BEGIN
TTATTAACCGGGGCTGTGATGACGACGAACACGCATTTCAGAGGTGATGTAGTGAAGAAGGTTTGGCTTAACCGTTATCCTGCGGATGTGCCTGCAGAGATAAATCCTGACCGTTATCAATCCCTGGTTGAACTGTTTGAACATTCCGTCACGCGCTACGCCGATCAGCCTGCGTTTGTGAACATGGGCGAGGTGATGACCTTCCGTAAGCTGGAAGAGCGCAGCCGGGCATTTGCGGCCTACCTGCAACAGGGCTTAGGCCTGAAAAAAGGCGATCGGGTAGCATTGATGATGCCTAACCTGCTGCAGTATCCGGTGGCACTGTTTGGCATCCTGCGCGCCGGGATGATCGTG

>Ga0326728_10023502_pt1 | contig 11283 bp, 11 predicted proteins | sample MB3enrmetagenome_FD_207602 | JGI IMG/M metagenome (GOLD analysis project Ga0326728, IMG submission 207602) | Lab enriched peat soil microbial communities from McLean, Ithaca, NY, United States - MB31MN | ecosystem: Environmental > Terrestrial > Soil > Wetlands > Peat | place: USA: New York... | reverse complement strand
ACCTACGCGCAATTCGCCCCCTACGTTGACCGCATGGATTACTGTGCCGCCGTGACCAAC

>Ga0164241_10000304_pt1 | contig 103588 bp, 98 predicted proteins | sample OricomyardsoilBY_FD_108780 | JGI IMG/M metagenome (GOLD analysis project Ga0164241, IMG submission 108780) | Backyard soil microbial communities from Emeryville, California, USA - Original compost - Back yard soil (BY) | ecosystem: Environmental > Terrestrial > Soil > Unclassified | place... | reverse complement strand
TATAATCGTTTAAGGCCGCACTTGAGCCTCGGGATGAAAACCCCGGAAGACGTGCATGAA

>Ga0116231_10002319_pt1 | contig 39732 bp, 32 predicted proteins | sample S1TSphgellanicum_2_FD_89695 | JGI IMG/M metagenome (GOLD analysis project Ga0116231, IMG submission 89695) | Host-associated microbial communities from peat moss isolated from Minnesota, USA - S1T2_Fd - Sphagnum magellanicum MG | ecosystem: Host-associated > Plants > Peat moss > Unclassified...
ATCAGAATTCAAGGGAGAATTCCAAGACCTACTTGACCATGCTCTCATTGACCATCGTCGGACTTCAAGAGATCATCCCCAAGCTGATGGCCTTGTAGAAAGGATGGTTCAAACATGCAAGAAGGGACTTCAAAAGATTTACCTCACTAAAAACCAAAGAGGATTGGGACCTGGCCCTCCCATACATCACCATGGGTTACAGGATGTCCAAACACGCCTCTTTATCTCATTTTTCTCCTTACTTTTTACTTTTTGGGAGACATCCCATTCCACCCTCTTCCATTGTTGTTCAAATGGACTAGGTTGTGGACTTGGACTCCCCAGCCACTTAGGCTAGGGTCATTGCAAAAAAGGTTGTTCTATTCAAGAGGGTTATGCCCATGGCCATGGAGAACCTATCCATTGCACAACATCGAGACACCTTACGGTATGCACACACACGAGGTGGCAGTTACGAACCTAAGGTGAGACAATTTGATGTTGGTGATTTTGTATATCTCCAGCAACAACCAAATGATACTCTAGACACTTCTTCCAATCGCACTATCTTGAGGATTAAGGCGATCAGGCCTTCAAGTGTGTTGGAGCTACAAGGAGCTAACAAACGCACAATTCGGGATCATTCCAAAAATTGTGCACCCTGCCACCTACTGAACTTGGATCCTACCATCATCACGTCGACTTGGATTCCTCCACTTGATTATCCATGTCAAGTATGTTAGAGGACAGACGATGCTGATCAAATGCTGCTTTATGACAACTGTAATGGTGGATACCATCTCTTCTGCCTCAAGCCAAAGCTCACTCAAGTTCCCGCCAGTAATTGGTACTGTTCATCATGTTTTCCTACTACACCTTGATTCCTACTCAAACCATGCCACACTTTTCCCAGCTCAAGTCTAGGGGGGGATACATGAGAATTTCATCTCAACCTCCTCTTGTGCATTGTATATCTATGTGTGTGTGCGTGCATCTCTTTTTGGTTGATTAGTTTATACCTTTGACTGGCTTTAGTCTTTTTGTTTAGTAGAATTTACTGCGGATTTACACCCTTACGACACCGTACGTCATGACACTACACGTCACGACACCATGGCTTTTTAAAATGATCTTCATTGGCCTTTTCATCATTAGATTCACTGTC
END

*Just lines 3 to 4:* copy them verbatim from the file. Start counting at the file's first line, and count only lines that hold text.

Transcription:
ACCTACGCGCAATTCGCCCCCTACGTTGACCGCATGGATTACTGTGCCGCCGTGACCAAC

>Ga0164241_10000304_pt1 | contig 103588 bp, 98 predicted proteins | sample OricomyardsoilBY_FD_108780 | JGI IMG/M metagenome (GOLD analysis project Ga0164241, IMG submission 108780) | Backyard soil microbial communities from Emeryville, California, USA - Original compost - Back yard soil (BY) | ecosystem: Environmental > Terrestrial > Soil > Unclassified | place... | reverse complement strand